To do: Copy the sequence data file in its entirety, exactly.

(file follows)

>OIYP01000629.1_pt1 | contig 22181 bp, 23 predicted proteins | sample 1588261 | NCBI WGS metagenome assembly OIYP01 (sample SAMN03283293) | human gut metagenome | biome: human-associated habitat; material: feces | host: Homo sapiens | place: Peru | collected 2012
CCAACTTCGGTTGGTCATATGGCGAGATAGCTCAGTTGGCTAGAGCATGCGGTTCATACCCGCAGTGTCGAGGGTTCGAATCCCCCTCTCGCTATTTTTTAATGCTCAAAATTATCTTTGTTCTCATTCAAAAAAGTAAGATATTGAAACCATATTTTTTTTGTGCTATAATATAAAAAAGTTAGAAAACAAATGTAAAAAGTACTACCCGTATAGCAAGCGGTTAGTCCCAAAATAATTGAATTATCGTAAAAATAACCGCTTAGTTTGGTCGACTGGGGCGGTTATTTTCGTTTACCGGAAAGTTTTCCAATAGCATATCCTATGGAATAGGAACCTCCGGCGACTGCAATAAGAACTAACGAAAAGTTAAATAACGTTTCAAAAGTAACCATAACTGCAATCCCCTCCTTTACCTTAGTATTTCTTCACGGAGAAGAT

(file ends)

>OIYP01000629.1_pt1 | contig 22181 bp, 23 predicted proteins | sample 1588261 | NCBI WGS metagenome assembly OIYP01 (sample SAMN03283293) | human gut metagenome | biome: human-associated habitat; material: feces | host: Homo sapiens | place: Peru | collected 2012
CCAACTTCGGTTGGTCATATGGCGAGATAGCTCAGTTGGCTAGAGCATGCGGTTCATACCCGCAGTGTCGAGGGTTCGAATCCCCCTCTCGCTATTTTTTAATGCTCAAAATTATCTTTGTTCTCATTCAAAAAAGTAAGATATTGAAACCATATTTTTTTTGTGCTATAATATAAAAAAGTTAGAAAACAAATGTAAAAAGTACTACCCGTATAGCAAGCGGTTAGTCCCAAAATAATTGAATTATCGTAAAAATAACCGCTTAGTTTGGTCGACTGGGGCGGTTATTTTCGTTTACCGGAAAGTTTTCCAATAGCATATCCTATGGAATAGGAACCTCCGGCGACTGCAATAAGAACTAACGAAAAGTTAAATAACGTTTCAAAAGTAACCATAACTGCAATCCCCTCCTTTACCTTAGTATTTCTTCACGGAGAAGAT